Using species distribution modelling to disentangle realised versus potential distributions for rare species conservation

Marcer A., Saez L., Molowny-Horas R., Pons X., Pino J. (2013) Using species distribution modelling to disentangle realised versus potential distributions for rare species conservation. Biological Conservation. 166: 221-230.
Enllaç
Doi: 10.1016/j.biocon.2013.07.001

Resum:

Range maps provide important information in species conservation management, specially in the case of rare species of conservation interest. For the vast majority of cases, this information can only be estimated by means of species distribution modelling. When absence data is unavailable, modelled distribution maps represent the spatial variation of the degree of suitability for the species rather than their realised distribution. Although discerning potentially suitable areas for a given species is an important asset in conservation, it is necessary to estimate current distributions in order to preserve current populations. This work explores the use of species distribution modelling (Maxent) for species of conservation interest when their Extent of Occurrence (EOO) is well-known and there is quality occurrence data. In this case, derived binary maps of potentially suitable areas can be obtained and used to assess the conservation and protection status of a given species in combination with the EOO and existing protected area networks. Seven species, which are rare and endemic to the Western Mediterranean, have been used as an example. Valuable information for conservation assessment such as potentially suitable areas, EOO, Areas of Occupancy (AOO) and degree of protection is provided for this set of species. In addition, the existing informal view that among experts these species have range sizes much smaller than their potentially suitable area is confirmed. This could probably be attributed to important but currently unknown predictor variables and to historical phylogeographic factors. © 2013 Elsevier Ltd.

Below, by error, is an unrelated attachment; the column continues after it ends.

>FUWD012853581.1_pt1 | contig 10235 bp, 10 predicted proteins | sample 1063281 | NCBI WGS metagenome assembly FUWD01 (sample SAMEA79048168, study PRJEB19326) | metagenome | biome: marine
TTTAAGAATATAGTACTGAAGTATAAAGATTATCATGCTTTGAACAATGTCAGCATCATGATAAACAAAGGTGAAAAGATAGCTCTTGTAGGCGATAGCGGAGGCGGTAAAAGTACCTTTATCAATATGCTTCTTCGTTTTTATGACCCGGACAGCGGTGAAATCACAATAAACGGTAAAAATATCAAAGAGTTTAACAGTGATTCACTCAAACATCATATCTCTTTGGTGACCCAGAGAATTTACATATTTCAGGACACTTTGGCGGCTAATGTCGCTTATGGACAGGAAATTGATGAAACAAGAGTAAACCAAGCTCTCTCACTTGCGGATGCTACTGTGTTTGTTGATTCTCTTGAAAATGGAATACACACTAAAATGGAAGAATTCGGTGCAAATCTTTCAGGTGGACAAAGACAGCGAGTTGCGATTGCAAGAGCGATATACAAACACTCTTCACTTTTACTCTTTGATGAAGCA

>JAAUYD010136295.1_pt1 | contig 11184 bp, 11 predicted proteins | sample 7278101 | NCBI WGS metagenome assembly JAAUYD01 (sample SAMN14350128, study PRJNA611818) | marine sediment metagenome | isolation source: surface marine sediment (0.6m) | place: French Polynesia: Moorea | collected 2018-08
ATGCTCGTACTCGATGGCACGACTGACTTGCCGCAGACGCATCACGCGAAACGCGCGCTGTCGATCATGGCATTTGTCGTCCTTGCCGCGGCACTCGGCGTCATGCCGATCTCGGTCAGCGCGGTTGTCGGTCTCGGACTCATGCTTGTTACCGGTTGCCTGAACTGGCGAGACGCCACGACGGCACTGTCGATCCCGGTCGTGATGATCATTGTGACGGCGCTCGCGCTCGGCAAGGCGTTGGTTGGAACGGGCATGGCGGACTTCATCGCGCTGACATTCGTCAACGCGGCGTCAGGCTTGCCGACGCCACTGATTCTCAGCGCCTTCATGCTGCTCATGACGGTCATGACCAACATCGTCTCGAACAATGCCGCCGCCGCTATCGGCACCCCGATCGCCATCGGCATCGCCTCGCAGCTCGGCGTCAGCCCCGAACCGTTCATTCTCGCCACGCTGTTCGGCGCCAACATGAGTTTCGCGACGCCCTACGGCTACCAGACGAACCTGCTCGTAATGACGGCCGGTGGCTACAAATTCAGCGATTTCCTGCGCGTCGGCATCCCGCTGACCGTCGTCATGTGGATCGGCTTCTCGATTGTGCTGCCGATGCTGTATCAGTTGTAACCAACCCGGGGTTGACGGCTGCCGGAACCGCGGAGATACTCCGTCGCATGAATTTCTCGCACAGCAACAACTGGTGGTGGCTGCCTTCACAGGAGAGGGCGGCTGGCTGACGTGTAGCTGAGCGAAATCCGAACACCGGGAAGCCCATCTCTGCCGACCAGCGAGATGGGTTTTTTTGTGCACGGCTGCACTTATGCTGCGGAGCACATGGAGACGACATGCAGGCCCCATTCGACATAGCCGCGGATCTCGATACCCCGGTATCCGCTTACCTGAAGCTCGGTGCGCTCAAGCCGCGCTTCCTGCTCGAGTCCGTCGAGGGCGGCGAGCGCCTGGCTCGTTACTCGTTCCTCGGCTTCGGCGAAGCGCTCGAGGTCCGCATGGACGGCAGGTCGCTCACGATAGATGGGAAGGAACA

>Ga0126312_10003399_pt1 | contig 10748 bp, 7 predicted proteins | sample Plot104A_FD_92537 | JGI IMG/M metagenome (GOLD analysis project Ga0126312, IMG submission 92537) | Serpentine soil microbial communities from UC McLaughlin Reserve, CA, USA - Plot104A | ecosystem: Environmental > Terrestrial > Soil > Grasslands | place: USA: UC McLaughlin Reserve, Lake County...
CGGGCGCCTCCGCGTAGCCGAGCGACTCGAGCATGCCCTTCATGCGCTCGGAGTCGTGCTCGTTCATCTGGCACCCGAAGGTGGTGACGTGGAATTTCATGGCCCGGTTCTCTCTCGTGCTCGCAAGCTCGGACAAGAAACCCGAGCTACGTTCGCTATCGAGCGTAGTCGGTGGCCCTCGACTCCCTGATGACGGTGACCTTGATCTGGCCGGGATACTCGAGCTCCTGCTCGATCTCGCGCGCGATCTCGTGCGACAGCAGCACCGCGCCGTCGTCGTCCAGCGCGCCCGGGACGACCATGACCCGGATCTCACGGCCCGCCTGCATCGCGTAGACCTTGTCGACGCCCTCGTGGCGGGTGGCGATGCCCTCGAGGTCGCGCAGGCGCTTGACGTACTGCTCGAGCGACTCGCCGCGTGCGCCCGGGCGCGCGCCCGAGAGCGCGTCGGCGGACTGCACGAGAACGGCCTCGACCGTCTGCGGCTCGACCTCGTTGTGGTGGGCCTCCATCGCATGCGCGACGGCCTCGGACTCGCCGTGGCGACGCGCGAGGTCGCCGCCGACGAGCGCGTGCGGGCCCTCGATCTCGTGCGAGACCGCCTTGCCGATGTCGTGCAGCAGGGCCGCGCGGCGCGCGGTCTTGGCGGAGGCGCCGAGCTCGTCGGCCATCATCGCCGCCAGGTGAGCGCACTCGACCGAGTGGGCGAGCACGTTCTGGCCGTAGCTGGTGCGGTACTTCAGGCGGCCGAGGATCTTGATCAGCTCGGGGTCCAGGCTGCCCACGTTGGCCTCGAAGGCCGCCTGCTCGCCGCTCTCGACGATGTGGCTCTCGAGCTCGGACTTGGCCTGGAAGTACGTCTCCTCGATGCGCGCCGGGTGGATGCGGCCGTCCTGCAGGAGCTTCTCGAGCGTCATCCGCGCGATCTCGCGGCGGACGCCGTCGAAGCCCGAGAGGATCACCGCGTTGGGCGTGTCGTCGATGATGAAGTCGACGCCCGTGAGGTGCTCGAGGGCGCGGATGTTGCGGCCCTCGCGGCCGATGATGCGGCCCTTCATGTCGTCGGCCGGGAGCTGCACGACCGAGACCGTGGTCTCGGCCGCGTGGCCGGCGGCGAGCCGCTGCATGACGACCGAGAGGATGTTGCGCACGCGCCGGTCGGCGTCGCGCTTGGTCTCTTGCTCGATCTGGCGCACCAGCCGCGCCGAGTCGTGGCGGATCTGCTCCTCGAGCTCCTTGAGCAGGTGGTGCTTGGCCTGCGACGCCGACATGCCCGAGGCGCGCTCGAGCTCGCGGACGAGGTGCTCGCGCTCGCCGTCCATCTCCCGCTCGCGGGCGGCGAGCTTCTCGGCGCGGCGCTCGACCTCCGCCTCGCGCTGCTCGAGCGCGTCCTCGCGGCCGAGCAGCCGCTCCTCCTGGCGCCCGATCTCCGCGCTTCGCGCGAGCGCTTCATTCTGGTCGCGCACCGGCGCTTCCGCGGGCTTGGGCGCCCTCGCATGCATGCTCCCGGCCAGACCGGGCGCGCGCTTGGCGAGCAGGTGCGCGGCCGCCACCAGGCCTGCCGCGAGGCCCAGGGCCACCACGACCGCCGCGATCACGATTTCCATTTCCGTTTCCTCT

Llegeix més

Modelling invasive alien species distributions from digital biodiversity atlases. Model upscaling as a means of reconciling data at different scales

Marcer A., Pino J., Pons X., Brotons L. (2012) Modelling invasive alien species distributions from digital biodiversity atlases. Model upscaling as a means of reconciling data at different scales. Diversity and Distributions. 18: 1177-1189.
Enllaç
Doi: 10.1111/j.1472-4642.2012.00911.x

Resum:

Aim: There is a wealth of information on species occurrences in biodiversity data banks, albeit presence-only, biased and scarce at fine resolutions. Moreover, fine-resolution species maps are required in biodiversity conservation. New techniques for dealing with this kind of data have been reported to perform well. These fine-resolution maps would be more robust if they could explain data at coarser resolutions at which species distributions are well represented. We present a new methodology for testing this hypothesis and apply it to invasive alien species (IAS). Location: Catalonia, Spain. Methods: We used species presence records from the Biodiversity data bank of Catalonia to model the distribution of ten IAS which, according to some recent studies, achieve their maximum distribution in the study area. To overcome problems inherent with the data, we prepared different correction treatments: three for dealing with bias and five for autocorrelation. We used the MaxEnt algorithm to generate models at 1-km resolution for each species and treatment. Acceptable models were upscaled to 10 km and validated against independent 10 km occurrence data. Results: Of a total of 150 models, 20 gave acceptable results at 1-km resolution and 12 passed the cross-scale validation test. No apparent pattern emerged, which could serve as a guide on modelling. Only four species gave models that also explained the distribution at the coarser scale. Main conclusions: Although some techniques may apparently deliver good distribution maps for species with scarce and biased data, they need to be taken with caution. When good independent data at a coarser scale are available, cross-scale validation can help to produce more reliable and robust maps. When no independent data are available for validation, however, new data gathering field surveys may be the only option if reliable fine-scale resolution maps are needed. © 2012 Blackwell Publishing Ltd.

Llegeix més